Sunday, May 24, 2015

F1 Monaco - Qualifying Session, Graphical Review, Annotated

The summary charts below provide a graphical summary of the qualifying session of the 2015 Monaco Formula One Grand Prix.

The charts are intended to provide an at a glance summary of the session, yet also repay deeper reading for the journalist, or fan, looking for stories in the data.

To start with, here is what the official results sheet published by the FIA looks like. The drivers are ordered by final classification, along with the best laptime recorded by each driver in each part of qualifying they participated in, the time of day that laptime was recorded, and the number of laps they completed in each of those sessions.

The qualifying progression chart (rank based) attempts to summarise how the drivers were ranked in each part of qualifying, and show how they progressed through the qualifying sessions. In Q1 and Q2 I highlight the drivers that missed the cut. The best time recorded by each driver in each part of qualifying is also shown. Whilst the chart does not show how driver laptimes evolved, the fact that a driver's rank changed considerably may indicate that the laptime they achieved in one session did not develop in the same way as the laptimes of the other drivers. So for example, we Verstappen slip going from Q2 to Q3 and then note that his time in Q3 was tenths down on his times in both Q1 or Q2. Similalry, Raikkonen failed to improve much on his Q2 time in Q3, whereas Ricciardo found also 7 tenths and gained 3 places on his Q2 rank:
A qualifying session chart ordered by laptime shows more clearly how drivers' times evolved from session to session:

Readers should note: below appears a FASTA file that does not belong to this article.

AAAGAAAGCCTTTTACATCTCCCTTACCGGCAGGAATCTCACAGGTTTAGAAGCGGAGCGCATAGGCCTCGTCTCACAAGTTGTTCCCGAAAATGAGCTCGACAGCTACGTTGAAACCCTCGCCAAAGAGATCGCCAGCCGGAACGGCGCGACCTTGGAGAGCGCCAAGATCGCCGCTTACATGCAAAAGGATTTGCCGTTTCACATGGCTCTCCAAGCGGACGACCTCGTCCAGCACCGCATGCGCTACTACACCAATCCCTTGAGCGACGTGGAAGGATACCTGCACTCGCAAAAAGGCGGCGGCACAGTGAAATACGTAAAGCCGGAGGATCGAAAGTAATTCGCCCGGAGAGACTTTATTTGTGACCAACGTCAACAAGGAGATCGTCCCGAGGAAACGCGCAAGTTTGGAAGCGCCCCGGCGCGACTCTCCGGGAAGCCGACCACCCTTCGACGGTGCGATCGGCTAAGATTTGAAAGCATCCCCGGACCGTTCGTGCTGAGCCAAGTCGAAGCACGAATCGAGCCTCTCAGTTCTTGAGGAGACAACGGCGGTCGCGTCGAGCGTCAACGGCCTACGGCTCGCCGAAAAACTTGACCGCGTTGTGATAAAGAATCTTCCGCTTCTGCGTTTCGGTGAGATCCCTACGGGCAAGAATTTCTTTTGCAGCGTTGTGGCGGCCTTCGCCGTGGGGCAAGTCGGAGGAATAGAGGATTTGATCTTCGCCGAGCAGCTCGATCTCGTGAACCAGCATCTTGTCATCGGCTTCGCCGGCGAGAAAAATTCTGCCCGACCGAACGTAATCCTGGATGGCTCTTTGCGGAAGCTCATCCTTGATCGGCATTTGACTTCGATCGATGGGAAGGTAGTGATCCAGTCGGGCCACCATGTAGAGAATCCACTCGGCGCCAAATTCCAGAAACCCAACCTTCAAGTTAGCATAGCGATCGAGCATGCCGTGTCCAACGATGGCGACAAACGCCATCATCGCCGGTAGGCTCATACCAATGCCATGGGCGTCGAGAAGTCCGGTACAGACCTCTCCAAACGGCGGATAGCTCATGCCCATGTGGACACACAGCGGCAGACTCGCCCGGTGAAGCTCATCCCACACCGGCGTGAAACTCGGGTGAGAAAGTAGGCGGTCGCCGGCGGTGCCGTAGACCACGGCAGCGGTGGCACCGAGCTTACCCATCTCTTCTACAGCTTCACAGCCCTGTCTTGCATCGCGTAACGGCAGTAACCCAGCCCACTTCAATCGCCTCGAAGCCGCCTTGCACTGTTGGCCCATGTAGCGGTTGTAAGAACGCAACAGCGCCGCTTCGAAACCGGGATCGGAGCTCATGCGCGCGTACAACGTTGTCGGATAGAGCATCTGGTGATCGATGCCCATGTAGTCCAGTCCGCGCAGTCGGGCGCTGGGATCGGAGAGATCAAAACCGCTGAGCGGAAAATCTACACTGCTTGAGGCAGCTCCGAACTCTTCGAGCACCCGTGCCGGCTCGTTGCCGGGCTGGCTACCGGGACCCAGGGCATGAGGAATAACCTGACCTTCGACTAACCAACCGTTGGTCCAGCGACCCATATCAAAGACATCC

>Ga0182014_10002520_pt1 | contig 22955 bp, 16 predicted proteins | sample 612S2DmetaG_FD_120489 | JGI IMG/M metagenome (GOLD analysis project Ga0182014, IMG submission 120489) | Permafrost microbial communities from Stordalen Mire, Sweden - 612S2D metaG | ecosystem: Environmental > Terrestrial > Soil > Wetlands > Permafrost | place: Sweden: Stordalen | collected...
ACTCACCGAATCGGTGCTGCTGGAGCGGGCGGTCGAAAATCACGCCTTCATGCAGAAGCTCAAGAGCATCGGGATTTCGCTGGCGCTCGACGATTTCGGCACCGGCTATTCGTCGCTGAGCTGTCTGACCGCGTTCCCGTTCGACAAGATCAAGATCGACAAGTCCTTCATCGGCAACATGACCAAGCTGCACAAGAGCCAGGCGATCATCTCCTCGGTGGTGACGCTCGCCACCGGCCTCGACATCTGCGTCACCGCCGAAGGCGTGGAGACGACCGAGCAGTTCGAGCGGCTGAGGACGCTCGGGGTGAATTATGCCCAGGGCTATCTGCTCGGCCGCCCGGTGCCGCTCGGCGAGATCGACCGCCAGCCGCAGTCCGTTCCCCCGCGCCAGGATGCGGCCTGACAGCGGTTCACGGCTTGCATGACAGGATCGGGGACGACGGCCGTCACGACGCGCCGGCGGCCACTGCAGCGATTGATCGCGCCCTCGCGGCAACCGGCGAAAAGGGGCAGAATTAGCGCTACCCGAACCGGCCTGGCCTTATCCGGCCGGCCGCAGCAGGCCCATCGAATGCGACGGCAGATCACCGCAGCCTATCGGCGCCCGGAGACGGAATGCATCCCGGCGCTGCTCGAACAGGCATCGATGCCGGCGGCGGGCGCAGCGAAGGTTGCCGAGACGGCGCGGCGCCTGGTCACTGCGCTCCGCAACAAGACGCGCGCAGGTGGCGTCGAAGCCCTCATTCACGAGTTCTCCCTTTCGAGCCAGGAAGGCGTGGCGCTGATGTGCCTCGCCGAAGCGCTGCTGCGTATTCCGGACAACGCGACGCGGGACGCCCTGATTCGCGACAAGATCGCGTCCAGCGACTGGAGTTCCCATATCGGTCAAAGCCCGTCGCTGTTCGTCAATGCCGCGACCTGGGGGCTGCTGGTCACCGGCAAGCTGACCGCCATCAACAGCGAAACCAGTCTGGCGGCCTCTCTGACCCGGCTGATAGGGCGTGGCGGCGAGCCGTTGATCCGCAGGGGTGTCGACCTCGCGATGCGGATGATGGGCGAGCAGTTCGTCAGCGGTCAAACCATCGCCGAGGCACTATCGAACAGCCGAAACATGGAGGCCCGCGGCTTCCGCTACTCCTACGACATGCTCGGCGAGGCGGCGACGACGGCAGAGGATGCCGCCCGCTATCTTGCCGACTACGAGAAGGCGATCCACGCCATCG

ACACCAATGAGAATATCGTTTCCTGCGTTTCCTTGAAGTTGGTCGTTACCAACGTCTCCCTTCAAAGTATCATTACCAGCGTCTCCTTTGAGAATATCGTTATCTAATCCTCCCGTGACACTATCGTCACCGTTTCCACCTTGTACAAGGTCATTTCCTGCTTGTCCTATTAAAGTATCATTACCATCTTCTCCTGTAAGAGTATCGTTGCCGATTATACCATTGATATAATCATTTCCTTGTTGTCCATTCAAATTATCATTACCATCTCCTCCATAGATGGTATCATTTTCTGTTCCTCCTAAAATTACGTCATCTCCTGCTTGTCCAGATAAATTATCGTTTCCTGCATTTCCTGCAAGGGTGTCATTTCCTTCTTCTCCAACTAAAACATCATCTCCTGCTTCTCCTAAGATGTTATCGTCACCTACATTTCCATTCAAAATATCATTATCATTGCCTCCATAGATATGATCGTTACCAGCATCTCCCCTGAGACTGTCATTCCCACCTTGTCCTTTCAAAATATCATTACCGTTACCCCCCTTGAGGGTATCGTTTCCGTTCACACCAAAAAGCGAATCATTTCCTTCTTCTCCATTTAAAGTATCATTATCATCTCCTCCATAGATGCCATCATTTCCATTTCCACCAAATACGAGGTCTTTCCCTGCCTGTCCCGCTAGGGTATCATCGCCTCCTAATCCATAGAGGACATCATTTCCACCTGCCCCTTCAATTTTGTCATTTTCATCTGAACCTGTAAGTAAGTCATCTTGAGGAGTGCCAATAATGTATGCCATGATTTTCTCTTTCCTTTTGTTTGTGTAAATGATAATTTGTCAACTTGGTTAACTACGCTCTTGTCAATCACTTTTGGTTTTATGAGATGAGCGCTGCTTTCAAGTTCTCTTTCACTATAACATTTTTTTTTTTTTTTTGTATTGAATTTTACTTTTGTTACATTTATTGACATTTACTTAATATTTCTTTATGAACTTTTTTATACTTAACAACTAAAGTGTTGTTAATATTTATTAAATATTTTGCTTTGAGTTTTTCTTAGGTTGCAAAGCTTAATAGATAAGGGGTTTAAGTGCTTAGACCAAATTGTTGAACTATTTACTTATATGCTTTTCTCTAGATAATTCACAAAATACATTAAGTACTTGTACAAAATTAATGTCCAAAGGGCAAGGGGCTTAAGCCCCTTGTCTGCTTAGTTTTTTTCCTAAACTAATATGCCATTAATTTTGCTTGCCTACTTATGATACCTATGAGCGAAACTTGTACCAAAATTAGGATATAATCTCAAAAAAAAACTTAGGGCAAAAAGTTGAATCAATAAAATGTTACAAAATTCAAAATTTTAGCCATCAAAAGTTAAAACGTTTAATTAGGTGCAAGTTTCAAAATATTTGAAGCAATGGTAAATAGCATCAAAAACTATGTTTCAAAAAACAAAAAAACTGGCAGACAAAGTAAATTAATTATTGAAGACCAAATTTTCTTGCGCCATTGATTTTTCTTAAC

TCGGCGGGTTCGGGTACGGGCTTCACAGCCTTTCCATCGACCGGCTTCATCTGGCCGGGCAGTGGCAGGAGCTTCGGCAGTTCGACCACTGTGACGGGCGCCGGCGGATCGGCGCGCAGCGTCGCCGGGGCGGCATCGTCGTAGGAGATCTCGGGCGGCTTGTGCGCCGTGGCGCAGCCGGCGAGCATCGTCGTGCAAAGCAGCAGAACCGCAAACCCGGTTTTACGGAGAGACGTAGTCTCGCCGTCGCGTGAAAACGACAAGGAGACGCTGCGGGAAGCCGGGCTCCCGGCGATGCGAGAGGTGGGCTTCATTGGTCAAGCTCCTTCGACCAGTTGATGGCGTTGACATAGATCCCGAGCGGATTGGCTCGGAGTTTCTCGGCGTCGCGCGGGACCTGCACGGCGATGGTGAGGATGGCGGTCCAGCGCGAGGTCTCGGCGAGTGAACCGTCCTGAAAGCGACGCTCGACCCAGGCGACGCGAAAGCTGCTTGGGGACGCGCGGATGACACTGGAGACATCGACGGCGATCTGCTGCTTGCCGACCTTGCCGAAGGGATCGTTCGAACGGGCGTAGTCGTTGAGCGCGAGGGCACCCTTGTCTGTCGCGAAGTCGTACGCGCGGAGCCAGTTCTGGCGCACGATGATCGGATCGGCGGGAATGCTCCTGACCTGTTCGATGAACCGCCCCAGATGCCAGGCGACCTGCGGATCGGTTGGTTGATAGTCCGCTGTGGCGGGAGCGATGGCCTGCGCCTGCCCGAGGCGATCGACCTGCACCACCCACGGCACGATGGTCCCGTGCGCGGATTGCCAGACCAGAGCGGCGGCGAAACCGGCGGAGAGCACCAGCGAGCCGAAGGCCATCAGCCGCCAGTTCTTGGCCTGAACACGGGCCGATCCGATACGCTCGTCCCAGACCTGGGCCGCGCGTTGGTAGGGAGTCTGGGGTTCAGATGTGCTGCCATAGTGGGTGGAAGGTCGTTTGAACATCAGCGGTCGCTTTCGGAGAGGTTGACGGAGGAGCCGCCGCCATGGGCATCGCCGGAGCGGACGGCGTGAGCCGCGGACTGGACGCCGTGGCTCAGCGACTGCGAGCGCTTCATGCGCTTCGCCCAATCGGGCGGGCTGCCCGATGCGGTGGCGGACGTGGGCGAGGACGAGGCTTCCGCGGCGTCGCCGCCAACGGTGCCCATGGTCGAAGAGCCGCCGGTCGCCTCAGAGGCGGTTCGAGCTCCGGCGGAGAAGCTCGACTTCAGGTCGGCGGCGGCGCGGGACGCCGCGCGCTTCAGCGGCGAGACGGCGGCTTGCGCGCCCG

Hamilton's improvement going from Q2 to Q3 is noticeable...

Another source of data we can get from the FIA are laptimes recorded across the whole of the session. The raw data comes as a set of personally numbered laptimes for each driver.

The session utilisation chart records the laptime for each driver against session time (so we can see how far into the session each laptime was recorded, and how the laps are grouped). None representative laptimes - outlaps and inlaps - are depicted by symbols. The chart also records the best time the driver recorded across all three parts of qualifying, along with the total number of laps. Gaps are also provided based on the overall session best times. 

Purple (best overall laptime) and green (driver's personal best) times can be calculated in two ways. Firstly, relative to qualifying overall, as shown below (the chart shows how the times evolve - eg read from left to right as session time evolves and you can see how purple and green (leaderboard) times evolve). The lack of greens in Q3 shows drivers who didn't improve on their Q2 times.

The spatial layout allows us to see how the drivers timed their campaign during each part of qualifying.